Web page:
Celgene’s Inrebic becomes second FDA-approved therapy for rare bone marrow disorder
Celgene is celebrating the approval in the US of its Janus kinase (JAK) 2 inhibitor Inrebic (fedratinib) in the treatment of intermediate-2 or high-risk primary or secondary myelofibrosis, a rare disorder of the bone marrow.
A chronic condition, myelofibrosis is characterised by the formation of scar tissue in the bone marrow, disrupting the production of blood cells and leading to severe anaemia and the enlargement of the body’s organs.
The FDA’s decision to approve the drug means that it is the first drug approved in the US for the treatment of this condition since the authorisation of Jakafi in 2011. It was based on data drawn from 289 participants, each randomised to receive either a 400mg or 500mg daily dose of Inrebic or placebo.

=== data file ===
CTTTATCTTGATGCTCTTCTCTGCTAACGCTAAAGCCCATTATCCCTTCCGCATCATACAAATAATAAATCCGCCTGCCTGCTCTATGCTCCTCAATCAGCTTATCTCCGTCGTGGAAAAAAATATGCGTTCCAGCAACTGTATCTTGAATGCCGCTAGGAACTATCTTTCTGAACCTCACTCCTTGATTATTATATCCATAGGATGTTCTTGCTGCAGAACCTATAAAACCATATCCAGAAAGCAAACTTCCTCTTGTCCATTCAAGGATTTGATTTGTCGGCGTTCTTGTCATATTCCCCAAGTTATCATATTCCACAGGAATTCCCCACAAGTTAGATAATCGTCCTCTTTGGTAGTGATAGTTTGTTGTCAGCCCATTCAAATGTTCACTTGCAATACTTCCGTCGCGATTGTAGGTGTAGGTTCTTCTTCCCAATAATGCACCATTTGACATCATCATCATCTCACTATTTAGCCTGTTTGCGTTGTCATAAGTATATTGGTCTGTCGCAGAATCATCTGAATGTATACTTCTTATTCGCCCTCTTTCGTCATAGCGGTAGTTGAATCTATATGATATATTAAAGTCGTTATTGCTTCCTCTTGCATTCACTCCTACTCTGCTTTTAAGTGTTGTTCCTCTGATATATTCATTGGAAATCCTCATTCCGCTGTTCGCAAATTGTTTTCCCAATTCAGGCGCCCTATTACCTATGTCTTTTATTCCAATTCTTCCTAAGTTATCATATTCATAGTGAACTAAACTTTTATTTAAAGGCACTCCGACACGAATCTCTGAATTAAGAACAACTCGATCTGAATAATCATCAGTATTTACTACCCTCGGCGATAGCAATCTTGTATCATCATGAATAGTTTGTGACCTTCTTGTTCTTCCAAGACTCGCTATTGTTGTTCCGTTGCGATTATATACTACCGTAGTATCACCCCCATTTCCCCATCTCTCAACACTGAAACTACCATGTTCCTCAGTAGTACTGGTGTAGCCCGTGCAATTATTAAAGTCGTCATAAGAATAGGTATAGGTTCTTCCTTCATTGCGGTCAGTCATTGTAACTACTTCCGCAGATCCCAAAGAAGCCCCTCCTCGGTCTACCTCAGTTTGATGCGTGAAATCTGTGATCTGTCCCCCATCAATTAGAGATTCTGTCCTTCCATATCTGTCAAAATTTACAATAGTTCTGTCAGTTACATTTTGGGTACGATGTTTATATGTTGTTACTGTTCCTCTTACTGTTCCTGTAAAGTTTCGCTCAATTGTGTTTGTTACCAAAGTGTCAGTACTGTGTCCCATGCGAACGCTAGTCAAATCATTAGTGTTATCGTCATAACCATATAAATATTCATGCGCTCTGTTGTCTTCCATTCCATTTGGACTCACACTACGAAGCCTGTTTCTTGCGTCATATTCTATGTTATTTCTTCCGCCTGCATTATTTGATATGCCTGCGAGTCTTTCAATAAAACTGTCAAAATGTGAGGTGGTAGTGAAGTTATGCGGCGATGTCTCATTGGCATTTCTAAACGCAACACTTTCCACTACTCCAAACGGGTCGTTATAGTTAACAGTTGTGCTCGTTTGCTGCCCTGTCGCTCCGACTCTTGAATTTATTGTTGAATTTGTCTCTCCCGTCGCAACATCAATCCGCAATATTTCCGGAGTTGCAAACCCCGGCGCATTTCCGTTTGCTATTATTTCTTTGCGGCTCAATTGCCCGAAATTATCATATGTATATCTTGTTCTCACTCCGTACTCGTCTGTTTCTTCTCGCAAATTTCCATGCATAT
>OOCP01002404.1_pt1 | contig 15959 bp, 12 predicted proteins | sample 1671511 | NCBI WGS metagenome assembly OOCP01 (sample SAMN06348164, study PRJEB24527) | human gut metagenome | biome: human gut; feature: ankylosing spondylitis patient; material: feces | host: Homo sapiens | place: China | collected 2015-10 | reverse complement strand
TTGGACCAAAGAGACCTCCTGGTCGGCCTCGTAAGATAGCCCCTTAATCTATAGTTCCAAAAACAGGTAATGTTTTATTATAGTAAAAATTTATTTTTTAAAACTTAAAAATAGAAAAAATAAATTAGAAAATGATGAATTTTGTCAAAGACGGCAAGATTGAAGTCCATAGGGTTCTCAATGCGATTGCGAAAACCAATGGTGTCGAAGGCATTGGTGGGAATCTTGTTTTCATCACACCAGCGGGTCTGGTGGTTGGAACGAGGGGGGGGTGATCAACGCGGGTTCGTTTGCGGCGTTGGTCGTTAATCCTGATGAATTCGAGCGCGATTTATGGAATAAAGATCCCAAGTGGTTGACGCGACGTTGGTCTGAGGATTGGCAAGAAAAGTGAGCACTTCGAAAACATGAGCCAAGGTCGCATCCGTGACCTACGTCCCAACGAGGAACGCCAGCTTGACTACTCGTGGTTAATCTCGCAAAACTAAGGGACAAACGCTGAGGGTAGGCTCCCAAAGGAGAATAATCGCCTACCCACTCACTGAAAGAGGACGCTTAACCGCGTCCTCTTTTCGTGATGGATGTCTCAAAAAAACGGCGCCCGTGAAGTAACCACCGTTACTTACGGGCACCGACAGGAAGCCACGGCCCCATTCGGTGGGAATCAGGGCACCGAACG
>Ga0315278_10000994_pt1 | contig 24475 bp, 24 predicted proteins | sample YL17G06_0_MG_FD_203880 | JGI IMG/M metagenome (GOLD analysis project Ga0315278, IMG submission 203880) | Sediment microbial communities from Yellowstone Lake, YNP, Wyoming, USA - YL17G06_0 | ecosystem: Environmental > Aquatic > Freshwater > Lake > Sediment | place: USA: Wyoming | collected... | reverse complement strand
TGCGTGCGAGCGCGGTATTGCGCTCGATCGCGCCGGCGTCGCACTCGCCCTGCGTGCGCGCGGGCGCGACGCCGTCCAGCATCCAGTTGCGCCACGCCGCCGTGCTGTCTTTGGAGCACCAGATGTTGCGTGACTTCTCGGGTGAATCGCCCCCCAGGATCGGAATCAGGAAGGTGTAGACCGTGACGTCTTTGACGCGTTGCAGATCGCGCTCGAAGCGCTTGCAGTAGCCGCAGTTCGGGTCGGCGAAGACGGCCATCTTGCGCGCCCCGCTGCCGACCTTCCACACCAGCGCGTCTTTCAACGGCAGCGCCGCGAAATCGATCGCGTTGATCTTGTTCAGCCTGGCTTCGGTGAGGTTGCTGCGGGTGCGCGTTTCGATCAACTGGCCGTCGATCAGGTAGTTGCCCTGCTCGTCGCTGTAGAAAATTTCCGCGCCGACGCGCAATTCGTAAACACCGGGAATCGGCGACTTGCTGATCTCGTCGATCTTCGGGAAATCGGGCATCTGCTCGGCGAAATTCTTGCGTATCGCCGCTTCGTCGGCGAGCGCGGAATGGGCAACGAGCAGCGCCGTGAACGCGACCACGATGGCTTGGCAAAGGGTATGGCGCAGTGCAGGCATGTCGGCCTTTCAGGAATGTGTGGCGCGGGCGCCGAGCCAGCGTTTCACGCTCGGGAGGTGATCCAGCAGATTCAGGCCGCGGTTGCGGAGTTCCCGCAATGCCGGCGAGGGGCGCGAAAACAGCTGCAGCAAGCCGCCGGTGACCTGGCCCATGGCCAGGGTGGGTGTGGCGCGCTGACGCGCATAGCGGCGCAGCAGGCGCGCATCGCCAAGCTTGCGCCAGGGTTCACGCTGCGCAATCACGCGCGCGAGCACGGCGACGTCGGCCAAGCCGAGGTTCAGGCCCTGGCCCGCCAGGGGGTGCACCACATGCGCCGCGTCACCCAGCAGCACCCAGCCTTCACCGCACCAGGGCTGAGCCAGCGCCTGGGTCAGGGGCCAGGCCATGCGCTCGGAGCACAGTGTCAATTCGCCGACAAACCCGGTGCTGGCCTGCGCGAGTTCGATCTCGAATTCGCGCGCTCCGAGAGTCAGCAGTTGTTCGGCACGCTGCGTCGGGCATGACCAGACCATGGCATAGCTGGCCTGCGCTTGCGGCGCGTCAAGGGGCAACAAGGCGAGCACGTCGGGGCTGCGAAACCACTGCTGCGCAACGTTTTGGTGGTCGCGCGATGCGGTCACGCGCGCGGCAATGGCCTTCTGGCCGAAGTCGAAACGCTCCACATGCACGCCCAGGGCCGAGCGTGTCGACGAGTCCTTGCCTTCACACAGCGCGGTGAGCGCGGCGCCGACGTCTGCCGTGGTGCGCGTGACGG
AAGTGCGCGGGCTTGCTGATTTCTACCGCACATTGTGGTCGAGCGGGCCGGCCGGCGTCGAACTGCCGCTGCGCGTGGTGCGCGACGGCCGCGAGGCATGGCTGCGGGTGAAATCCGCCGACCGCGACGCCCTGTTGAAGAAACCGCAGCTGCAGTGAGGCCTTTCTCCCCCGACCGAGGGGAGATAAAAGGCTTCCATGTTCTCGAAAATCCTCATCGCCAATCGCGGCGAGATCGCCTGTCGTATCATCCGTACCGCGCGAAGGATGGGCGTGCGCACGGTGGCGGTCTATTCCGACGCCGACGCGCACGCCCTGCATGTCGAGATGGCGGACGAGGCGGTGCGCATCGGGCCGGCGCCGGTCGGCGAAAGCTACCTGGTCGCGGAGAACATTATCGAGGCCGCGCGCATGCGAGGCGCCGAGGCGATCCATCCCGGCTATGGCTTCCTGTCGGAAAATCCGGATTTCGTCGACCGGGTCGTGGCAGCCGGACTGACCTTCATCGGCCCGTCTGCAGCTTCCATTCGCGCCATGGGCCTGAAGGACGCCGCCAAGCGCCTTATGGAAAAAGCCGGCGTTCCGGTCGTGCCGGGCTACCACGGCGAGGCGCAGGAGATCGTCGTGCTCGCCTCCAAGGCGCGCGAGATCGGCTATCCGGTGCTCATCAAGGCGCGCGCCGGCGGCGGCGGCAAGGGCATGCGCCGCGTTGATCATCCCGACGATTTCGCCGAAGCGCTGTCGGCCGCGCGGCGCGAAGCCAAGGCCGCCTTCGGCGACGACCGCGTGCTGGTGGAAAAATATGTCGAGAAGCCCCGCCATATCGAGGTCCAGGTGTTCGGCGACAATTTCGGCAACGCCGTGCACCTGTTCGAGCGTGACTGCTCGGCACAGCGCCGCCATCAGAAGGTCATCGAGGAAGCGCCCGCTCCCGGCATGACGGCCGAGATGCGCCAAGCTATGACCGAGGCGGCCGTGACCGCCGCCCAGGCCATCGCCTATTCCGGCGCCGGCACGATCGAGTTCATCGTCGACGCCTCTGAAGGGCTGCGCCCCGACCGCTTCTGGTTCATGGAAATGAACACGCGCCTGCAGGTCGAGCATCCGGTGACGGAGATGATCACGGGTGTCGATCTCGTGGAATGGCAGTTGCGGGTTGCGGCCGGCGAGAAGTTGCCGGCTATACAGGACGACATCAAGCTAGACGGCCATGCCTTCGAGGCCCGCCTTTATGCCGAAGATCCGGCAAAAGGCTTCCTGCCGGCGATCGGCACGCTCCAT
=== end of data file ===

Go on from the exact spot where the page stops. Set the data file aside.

It was found that 35 of the 96 patients receiving 400mg of Inrebic experienced a “significant therapeutic effect” of greater than or equal to a 35% reduction from baseline in spleen volume after 26 weeks of treatment, while 36 patients saw an improvement of 50% or more in myelofibrosis-related symptoms.
“Prior to today, there was one FDA-approved drug to treat patients with myelofibrosis, a rare bone marrow disorder. Our approval today provides another option for patients,” said Dr Richard Pazdur, Director of the FDA’s Oncology Center of Excellence and acting Director of the Office of Hematology and Oncology Products in the FDA’s Center for Drug Evaluation and Research. “The FDA is committed to encouraging the development of treatments for patients with rare diseases and providing alternative options, as not all patients respond in the same way.”
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